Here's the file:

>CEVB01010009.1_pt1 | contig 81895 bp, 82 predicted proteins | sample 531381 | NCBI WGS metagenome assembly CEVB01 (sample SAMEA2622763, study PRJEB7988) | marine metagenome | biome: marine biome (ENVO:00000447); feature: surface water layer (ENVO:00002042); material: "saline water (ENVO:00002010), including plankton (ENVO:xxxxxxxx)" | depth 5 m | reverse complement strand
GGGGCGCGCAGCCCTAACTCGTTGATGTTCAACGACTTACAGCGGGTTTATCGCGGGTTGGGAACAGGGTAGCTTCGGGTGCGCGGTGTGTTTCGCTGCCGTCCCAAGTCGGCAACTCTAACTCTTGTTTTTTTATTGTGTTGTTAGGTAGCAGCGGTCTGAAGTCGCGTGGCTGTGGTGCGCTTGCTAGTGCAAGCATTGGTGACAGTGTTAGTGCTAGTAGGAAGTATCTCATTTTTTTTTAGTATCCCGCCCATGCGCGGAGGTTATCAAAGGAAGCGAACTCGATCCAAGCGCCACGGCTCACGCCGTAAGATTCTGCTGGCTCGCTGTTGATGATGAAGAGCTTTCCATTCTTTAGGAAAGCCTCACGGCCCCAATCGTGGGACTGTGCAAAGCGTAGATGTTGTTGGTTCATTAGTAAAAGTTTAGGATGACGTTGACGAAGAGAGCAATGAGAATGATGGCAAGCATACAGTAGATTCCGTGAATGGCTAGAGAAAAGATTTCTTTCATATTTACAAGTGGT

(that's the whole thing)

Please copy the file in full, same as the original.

>CEVB01010009.1_pt1 | contig 81895 bp, 82 predicted proteins | sample 531381 | NCBI WGS metagenome assembly CEVB01 (sample SAMEA2622763, study PRJEB7988) | marine metagenome | biome: marine biome (ENVO:00000447); feature: surface water layer (ENVO:00002042); material: "saline water (ENVO:00002010), including plankton (ENVO:xxxxxxxx)" | depth 5 m | reverse complement strand
GGGGCGCGCAGCCCTAACTCGTTGATGTTCAACGACTTACAGCGGGTTTATCGCGGGTTGGGAACAGGGTAGCTTCGGGTGCGCGGTGTGTTTCGCTGCCGTCCCAAGTCGGCAACTCTAACTCTTGTTTTTTTATTGTGTTGTTAGGTAGCAGCGGTCTGAAGTCGCGTGGCTGTGGTGCGCTTGCTAGTGCAAGCATTGGTGACAGTGTTAGTGCTAGTAGGAAGTATCTCATTTTTTTTTAGTATCCCGCCCATGCGCGGAGGTTATCAAAGGAAGCGAACTCGATCCAAGCGCCACGGCTCACGCCGTAAGATTCTGCTGGCTCGCTGTTGATGATGAAGAGCTTTCCATTCTTTAGGAAAGCCTCACGGCCCCAATCGTGGGACTGTGCAAAGCGTAGATGTTGTTGGTTCATTAGTAAAAGTTTAGGATGACGTTGACGAAGAGAGCAATGAGAATGATGGCAAGCATACAGTAGATTCCGTGAATGGCTAGAGAAAAGATTTCTTTCATATTTACAAGTGGT